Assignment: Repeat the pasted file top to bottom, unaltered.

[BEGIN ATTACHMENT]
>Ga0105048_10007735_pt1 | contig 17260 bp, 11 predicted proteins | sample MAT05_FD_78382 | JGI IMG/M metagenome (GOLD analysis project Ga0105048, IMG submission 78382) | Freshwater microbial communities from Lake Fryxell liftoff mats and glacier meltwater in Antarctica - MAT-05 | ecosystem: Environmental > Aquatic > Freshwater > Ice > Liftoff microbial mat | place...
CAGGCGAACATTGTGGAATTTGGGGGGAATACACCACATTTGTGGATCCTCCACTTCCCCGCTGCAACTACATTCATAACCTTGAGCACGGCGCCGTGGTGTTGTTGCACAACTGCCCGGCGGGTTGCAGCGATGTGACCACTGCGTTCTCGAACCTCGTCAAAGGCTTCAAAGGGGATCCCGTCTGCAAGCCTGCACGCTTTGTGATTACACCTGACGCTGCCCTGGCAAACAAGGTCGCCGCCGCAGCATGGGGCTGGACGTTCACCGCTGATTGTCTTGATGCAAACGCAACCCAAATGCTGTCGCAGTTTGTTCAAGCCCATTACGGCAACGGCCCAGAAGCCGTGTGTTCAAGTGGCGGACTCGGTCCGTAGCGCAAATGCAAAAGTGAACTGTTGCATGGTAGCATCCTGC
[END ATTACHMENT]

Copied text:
>Ga0105048_10007735_pt1 | contig 17260 bp, 11 predicted proteins | sample MAT05_FD_78382 | JGI IMG/M metagenome (GOLD analysis project Ga0105048, IMG submission 78382) | Freshwater microbial communities from Lake Fryxell liftoff mats and glacier meltwater in Antarctica - MAT-05 | ecosystem: Environmental > Aquatic > Freshwater > Ice > Liftoff microbial mat | place...
CAGGCGAACATTGTGGAATTTGGGGGGAATACACCACATTTGTGGATCCTCCACTTCCCCGCTGCAACTACATTCATAACCTTGAGCACGGCGCCGTGGTGTTGTTGCACAACTGCCCGGCGGGTTGCAGCGATGTGACCACTGCGTTCTCGAACCTCGTCAAAGGCTTCAAAGGGGATCCCGTCTGCAAGCCTGCACGCTTTGTGATTACACCTGACGCTGCCCTGGCAAACAAGGTCGCCGCCGCAGCATGGGGCTGGACGTTCACCGCTGATTGTCTTGATGCAAACGCAACCCAAATGCTGTCGCAGTTTGTTCAAGCCCATTACGGCAACGGCCCAGAAGCCGTGTGTTCAAGTGGCGGACTCGGTCCGTAGCGCAAATGCAAAAGTGAACTGTTGCATGGTAGCATCCTGC